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Our guide to moving with your family

What are the aspects to consider if you are thinking to move to London with a family?

HOW TO MOVE TO LONDON WITH A FAMILY: LIVING

Currently, in order to live and work in England, you need an ID (for European people) and the NIN, the National Insurance Number. For people outside the EU passport is still required.

My advice is to look for a house as far as you arrive in order to have a permanent address, because a proof of address is necessary for almost everything.

In order to open a bank account, you have to provide (which may be the electricity or water utilities, the TV license or the Council tax, (that is the only one to pay to the Council where you leave) or the National Insurance Number.

In order to apply for the GP, which is a clinic with many different doctors, you need to show the bank account or one of the above-mentioned proofs of address.

Renting a flat or a house in London can be very expensive and it absorbs most of your monthly budget.

HOW TO MOVE TO LONDON WITH A FAMILY: WORKING

If you have a degree and right to work in the UK, and if you are looking for a good position, it’s not so easy to find the dream job. It takes time, as your English must be very good and you have to be very skilled in your field. In the UK there’s a high competition.

In order to work, it is essential to have the National Insurance number (NI) – a sort of English tax code. However, you can have access to the national health care even if you don’t have it yet.

You can only apply for it once you’re in the UK. You must have the right to work or study in the UK to get a National Insurance number.

You can start work before your National Insurance number arrives if you can prove you can work in the UK (you are from the EU and prove you can work in the UK (check on this for all the information). You should tell your employer that you’ve applied for one, and give it to them when you have it.

You can only get the NI with an interview through one of the Jobcentres where you’ll be asked about your circumstances and why you need a National Insurance number.

The letter will also tell you which documents to bring to prove your identity, such as passport or identity card residence permit

British Citizenship: you can apply only if you have been living in the UK for at least 5 years and you need to pass an exam that evaluates your knowledge of English history and culture.

 HOW TO MOVE TO LONDON WITH A FAMILY: SEARCHING HOME

London is massive. I lived in Paris (which is not exactly small…) but it is nothing compared to the largeness of London. You mostly live in your borough, so it is essential to choose it well and consider the commuting to work.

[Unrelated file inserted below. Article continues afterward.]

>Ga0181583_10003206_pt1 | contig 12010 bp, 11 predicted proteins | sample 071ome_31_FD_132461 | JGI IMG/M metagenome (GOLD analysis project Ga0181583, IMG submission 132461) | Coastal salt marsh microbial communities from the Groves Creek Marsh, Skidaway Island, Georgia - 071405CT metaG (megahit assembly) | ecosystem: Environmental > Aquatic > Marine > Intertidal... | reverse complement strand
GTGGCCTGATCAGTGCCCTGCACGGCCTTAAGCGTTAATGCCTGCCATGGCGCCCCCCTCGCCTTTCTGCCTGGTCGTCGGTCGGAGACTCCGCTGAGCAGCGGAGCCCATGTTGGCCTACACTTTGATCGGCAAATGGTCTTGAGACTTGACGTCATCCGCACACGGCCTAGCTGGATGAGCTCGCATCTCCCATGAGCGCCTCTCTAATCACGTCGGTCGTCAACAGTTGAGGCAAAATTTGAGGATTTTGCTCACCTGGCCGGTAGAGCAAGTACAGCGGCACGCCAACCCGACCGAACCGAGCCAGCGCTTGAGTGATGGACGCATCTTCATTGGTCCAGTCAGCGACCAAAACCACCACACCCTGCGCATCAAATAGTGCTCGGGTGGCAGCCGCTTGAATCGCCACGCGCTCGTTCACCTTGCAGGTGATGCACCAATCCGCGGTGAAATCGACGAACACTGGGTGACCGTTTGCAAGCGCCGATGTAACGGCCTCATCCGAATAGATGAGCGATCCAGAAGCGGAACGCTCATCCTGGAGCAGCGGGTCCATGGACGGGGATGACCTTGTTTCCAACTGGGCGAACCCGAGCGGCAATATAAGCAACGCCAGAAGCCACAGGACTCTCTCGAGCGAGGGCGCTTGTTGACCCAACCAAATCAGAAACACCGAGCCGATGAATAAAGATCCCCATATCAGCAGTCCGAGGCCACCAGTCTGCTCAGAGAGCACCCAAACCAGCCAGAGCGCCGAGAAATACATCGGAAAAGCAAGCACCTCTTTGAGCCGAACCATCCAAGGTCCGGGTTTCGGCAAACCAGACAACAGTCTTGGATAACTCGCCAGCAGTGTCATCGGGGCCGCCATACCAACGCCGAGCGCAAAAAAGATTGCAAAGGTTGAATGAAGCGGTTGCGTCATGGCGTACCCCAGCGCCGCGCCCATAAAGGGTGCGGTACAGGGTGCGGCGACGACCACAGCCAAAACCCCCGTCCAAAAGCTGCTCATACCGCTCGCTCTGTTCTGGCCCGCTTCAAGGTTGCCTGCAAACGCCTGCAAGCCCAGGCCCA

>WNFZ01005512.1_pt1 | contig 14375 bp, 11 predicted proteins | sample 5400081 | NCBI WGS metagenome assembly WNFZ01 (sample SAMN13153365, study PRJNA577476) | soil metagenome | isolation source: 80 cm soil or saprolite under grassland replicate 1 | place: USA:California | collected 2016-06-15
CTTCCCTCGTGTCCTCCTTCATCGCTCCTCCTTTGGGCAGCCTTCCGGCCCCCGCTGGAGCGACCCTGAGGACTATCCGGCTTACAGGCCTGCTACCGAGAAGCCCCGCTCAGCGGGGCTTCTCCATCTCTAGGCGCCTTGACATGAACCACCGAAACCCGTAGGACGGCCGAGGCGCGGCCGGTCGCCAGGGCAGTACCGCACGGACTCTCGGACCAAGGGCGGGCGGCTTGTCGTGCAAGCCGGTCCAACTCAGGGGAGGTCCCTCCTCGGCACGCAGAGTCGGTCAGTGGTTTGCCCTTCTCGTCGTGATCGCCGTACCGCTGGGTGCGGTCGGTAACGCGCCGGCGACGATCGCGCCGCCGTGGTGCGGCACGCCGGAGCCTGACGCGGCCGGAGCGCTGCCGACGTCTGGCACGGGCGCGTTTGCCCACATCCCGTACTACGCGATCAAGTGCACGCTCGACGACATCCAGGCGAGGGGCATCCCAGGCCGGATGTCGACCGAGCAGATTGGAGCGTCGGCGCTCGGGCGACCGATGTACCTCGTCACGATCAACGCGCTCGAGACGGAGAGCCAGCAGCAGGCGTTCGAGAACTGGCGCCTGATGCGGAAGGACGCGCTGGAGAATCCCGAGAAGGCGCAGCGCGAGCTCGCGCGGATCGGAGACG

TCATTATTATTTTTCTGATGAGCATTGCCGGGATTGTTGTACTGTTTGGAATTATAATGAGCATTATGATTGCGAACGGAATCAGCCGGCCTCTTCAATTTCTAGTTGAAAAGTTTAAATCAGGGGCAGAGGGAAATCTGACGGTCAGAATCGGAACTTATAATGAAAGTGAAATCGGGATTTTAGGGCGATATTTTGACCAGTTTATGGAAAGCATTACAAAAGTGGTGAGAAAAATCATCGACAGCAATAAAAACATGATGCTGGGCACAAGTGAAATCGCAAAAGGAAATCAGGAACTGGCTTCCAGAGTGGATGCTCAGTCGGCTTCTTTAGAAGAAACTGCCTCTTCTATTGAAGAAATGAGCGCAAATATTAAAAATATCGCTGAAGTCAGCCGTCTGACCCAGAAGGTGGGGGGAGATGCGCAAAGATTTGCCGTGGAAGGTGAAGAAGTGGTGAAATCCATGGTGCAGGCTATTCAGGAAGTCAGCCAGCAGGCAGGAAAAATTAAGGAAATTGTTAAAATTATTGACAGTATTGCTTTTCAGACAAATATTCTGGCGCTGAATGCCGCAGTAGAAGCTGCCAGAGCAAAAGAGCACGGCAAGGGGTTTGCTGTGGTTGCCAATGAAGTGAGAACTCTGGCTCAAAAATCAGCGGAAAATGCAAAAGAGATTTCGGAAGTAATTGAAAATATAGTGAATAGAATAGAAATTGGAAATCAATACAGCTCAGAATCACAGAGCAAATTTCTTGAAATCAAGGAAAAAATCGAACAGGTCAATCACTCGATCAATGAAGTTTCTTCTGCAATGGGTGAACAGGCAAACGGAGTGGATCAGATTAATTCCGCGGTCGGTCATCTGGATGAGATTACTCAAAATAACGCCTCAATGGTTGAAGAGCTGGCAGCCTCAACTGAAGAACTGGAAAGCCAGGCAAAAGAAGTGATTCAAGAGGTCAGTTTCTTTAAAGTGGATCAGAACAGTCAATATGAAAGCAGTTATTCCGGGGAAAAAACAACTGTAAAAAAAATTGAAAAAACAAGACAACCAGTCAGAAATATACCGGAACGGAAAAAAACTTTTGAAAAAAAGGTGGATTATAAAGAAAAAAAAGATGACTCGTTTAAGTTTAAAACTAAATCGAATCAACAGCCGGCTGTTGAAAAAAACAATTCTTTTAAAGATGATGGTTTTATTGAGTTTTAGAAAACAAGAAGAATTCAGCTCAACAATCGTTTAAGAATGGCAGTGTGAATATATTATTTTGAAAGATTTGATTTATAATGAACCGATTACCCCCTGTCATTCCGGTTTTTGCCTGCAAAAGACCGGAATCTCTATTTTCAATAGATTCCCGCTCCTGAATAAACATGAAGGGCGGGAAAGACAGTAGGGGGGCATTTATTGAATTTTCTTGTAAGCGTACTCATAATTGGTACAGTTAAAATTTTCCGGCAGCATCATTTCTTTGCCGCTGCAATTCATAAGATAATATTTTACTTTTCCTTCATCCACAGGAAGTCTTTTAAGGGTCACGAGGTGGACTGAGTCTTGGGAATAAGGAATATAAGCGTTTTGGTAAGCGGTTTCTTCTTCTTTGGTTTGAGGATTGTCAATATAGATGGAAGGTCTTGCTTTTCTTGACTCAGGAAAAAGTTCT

Choosing the borough is not easy: once you have established your budget and the area considering the commuting, you can take into account schools, safety and parks. If you like travelling, you might also consider the transfer to the airports. West Hampstead is great for that.

What are the most family-friendly areas of London? Generally, West London is the most recommended if you are looking for a quiet life, with good parks. In this area, I can mention Kensington, Chiswick, Hammersmith, and Ealing.

In South London, the most recommended boroughs for families are Sutton, Richmond, Dulwich, and Wandsworth

In North London, West Hampstead and Muswell Hill.

Besides, I suggest considering the schools. Each school is given a score from Ofsted, and it is public. Once identified a property, I recommend also to check if you are in the catchment area of a good school.

HOW TO MOVE TO LONDON WITH A FAMILY: THE COST OF CHILDCARE

In England, there are no public nurseries. Up to three years there are only private nurseries and the cost for a full time is very high: around 1200-1300 £ a month are the cheapest solutions. The UK Government supports families with low incomes (but really low ones!), granting 15 hours’ free childcare per week for two years old.

In the best case, you will pay the whole amount till the age of three. When your child will be three, you are eligible to have 15 hours per week by the Government. However, you don’t pay 15 hours less, you have actually a discount on your monthly fee.

What are the alternatives?

Many moms don’t work or have part-time solutions or arrange with grandparents. Other options are the childminders, that are usually less expensive than a nursery, and the babysitters, that cost £10 per hour excluding taxes.

When a child is three years old, he can go to the preschool, but generally, they have reduced time (9-12.30), and if you are an expat without grandparents, it is a little difficult to consider, unless you have a babysitter.

So till the beginning of the school with the Reception, the costs of childcare is expensive.

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